Francis Petrarch
Familiar Letters

From James Harvey Robinson, ed. and trans.
Petrarch: The First Modern Scholar and Man of Letters
(New York: G.P. Putnam, 1898)

Hanover Historical Texts Project
Scanned by Jason Boley and Jacob Miller in August, 1995.
Proofread by Monica Banas, Stephanie Hammett, and Heather Haralson in April, 1996.
Proofread and pages inserted by Jonathan Perry, March 2001.

On the Scarcity of Copyists
To Lapo da Castiglionchio


[Page 275] Your Cicero has been in my possession four years and more. There is a good reason, though, for so long a delay; namely, the great scarcity of copyists who understand such work. It is a state of affairs that has resulted in an incredible loss to scholarship. Books that by their nature are a little hard to understand are no longer multiplied, and have ceased to be generally intelligible, and so have sunk into utter neglect, and in the end have perished. This age of ours consequently has let fall, bit by bit, some of the richest and sweetest fruits that the tree of knowledge [Page 276] has yielded; has thrown away the results of the vigils and labours of the most illustrious men of genius, things of more value, I am almost tempted to say, than anything else in the whole world. . . .

But I must return to your Cicero. I could not do without it, and the incompetence of the copyists would not let me possess it. What was left for me but to rely upon my own resources, and press these weary fingers and this worn and ragged pen into the service? The plan that I followed was this. I want you to know it, in case you should ever have to grapple with a similar task. Not a single word did I read except as I wrote. But how is that, I hear someone say; did you write without knowing what it was that you were writing? Ah! but from the very first it was enough for me to know that it was a work of Tullius, and an extremely rare one too. And then as soon as I was fairly started I found at every step so much sweetness and charm, and felt so strong a desire to advance, that the only difficulty which I experienced in reading and writing at the same time came from the fact that my pen could not cover the ground so rapidly as I wanted it to, whereas my expectation had been rather that it would outstrip my eyes, and that my ardour for writing would be chilled by the slowness of my reading. So the pen held back the eye, and the eye drove on the pen, and I covered page after page, delighting in my task, and committing many and many a passage to memory as I wrote. For just in proportion as the writing is slower than the [Page 277] reading does the passage make a deep impression and cling to the mind.

And yet I must confess that I did finally reach a point in my copying where I was overcome by weariness; not mental, for how unlikely that would be where Cicero was concerned, but the sort of fatigue that springs from excessive manual labour. I began to feel doubtful about this plan that I was following, and to regret having undertaken a task for which I had not been trained; when suddenly I came across a place where Cicero tells how he himself copied the orations of - someone or other; just who it was I do not know, but certainly no Tullius, for there is but one such man, one such voice, one such mind. These are his words: "You say that you have been in the habit of reading the orations of Cassius in your idle moments. "But I," he jestingly adds, with his customary disregard of his adversary's feelings, "have made a practice of copying them, so that I might have no idle moments." As I read this passage I grew hot with shame, like a modest young soldier who hears the voice of his beloved leader rebuking him. I said to myself, "So Cicero copied orations that another wrote, and you are not ready to copy his? What ardour! what scholarly devotion! what reverence for a man of godlike genius!" These thoughts were a spur to me, and I pushed on, with all my doubts dispelled. If ever from my darkness there shall come a single ray that can enhance the splendour of the reputation which his heavenly eloquence has won for him, it will proceed in no slight [Page 278] measure from the fact that I was so captivated by his ineffable sweetness that I did a thing in itself most irksome with such delight and eagerness that I scarcely knew I was doing it at all.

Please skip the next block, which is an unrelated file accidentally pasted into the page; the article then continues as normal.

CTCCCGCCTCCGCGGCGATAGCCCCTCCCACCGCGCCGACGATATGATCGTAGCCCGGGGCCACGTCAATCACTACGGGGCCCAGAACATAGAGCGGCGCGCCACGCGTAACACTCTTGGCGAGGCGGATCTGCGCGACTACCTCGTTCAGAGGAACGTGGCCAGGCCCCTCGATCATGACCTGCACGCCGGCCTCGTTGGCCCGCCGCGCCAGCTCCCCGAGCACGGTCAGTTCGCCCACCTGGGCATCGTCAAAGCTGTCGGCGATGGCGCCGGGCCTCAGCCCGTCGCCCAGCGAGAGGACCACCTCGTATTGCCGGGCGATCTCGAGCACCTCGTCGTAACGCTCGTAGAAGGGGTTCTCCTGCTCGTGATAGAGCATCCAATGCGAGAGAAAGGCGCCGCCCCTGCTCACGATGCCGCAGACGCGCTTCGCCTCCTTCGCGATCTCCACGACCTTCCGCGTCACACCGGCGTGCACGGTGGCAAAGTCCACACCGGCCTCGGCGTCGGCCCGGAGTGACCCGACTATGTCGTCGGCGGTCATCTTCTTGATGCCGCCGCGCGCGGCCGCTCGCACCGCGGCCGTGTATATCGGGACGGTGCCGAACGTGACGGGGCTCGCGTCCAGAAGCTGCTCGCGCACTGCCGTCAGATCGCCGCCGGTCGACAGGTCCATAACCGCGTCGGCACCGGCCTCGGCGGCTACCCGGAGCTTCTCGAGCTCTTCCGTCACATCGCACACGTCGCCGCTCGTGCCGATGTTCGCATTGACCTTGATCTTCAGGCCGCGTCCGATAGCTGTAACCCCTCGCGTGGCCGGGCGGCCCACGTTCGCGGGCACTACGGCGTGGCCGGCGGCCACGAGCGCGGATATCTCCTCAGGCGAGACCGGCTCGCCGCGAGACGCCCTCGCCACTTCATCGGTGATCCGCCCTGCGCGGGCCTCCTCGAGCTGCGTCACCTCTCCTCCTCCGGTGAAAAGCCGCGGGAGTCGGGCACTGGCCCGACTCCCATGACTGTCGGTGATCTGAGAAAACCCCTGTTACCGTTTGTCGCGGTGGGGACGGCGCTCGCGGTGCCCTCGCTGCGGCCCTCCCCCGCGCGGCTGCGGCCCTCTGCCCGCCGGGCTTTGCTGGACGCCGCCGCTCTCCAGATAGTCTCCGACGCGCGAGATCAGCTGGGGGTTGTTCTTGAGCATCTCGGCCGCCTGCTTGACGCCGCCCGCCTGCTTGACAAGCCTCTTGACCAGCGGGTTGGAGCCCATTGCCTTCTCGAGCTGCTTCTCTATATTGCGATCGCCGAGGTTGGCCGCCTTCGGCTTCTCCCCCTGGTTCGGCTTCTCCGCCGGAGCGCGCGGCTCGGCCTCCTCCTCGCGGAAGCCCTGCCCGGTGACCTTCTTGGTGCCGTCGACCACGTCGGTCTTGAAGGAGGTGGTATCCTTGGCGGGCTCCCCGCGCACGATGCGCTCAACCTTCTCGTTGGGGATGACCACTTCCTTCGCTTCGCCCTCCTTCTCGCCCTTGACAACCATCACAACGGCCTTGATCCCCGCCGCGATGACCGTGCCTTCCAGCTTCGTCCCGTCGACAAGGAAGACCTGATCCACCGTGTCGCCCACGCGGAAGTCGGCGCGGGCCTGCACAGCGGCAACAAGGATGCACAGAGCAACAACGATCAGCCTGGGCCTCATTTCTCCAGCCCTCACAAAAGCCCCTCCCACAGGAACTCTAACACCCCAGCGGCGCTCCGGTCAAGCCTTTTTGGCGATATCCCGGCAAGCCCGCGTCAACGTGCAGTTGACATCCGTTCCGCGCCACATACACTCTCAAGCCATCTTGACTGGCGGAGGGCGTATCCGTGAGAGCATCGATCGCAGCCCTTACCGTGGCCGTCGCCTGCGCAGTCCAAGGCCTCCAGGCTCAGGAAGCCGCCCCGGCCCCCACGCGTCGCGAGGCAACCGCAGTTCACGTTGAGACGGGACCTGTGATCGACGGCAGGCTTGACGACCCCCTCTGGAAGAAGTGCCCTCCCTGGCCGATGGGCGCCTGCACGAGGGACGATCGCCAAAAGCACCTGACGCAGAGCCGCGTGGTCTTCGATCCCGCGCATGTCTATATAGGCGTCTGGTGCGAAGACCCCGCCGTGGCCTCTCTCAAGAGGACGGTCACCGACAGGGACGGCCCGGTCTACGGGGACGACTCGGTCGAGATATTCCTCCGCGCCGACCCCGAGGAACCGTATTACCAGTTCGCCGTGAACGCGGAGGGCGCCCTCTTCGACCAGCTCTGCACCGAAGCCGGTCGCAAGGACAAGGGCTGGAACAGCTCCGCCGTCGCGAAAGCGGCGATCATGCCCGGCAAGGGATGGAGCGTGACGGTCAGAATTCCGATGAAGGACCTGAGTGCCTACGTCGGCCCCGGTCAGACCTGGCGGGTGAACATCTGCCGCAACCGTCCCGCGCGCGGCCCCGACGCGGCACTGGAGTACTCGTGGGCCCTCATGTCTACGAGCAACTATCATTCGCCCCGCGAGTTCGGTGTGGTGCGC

So then at last your Cicero has the happiness of returning to you, bearing you my thanks. And yet he also stays, very willingly, with me; a dear friend, to whom I give the credit of being almost the only man of letters for whose sake I would go to the length of spending my time, when the difficulties of life are pressing on me so sharply and inexorably and the cares pertaining to my literary labours make the longest life seem far too short, in transcribing compositions not my own. I may have done such things in former days, when I thought myself rich in time, and had not learned how stealthily it slips away: but I now know that this is of all our riches the most uncertain and fleeting; the years are closing in upon me now, and there is no longer any room for deviation from the beaten path. I am forced to practice strict economy; I only hope that I have not begun too late. But Cicero! he assuredly is worthy of a part of even the little that I still have left. Farewell.

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